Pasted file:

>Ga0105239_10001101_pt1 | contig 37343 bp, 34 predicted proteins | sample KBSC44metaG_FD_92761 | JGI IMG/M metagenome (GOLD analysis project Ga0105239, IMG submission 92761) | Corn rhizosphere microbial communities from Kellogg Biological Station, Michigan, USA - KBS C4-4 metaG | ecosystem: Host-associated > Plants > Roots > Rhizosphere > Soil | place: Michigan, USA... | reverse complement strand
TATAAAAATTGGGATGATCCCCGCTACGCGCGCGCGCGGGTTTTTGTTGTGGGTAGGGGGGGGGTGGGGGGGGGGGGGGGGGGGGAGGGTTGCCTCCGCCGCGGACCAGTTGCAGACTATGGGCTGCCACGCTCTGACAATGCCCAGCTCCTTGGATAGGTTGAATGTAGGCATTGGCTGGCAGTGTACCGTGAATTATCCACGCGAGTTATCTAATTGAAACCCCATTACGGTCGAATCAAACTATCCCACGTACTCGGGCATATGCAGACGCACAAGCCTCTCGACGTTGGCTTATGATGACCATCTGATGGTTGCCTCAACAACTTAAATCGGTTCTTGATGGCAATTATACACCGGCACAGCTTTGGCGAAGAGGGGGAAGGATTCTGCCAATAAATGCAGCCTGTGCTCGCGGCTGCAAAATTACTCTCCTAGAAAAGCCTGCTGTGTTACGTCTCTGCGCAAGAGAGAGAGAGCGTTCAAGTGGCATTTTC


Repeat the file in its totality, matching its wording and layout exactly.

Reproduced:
>Ga0105239_10001101_pt1 | contig 37343 bp, 34 predicted proteins | sample KBSC44metaG_FD_92761 | JGI IMG/M metagenome (GOLD analysis project Ga0105239, IMG submission 92761) | Corn rhizosphere microbial communities from Kellogg Biological Station, Michigan, USA - KBS C4-4 metaG | ecosystem: Host-associated > Plants > Roots > Rhizosphere > Soil | place: Michigan, USA... | reverse complement strand
TATAAAAATTGGGATGATCCCCGCTACGCGCGCGCGCGGGTTTTTGTTGTGGGTAGGGGGGGGGTGGGGGGGGGGGGGGGGGGGGAGGGTTGCCTCCGCCGCGGACCAGTTGCAGACTATGGGCTGCCACGCTCTGACAATGCCCAGCTCCTTGGATAGGTTGAATGTAGGCATTGGCTGGCAGTGTACCGTGAATTATCCACGCGAGTTATCTAATTGAAACCCCATTACGGTCGAATCAAACTATCCCACGTACTCGGGCATATGCAGACGCACAAGCCTCTCGACGTTGGCTTATGATGACCATCTGATGGTTGCCTCAACAACTTAAATCGGTTCTTGATGGCAATTATACACCGGCACAGCTTTGGCGAAGAGGGGGAAGGATTCTGCCAATAAATGCAGCCTGTGCTCGCGGCTGCAAAATTACTCTCCTAGAAAAGCCTGCTGTGTTACGTCTCTGCGCAAGAGAGAGAGAGCGTTCAAGTGGCATTTTC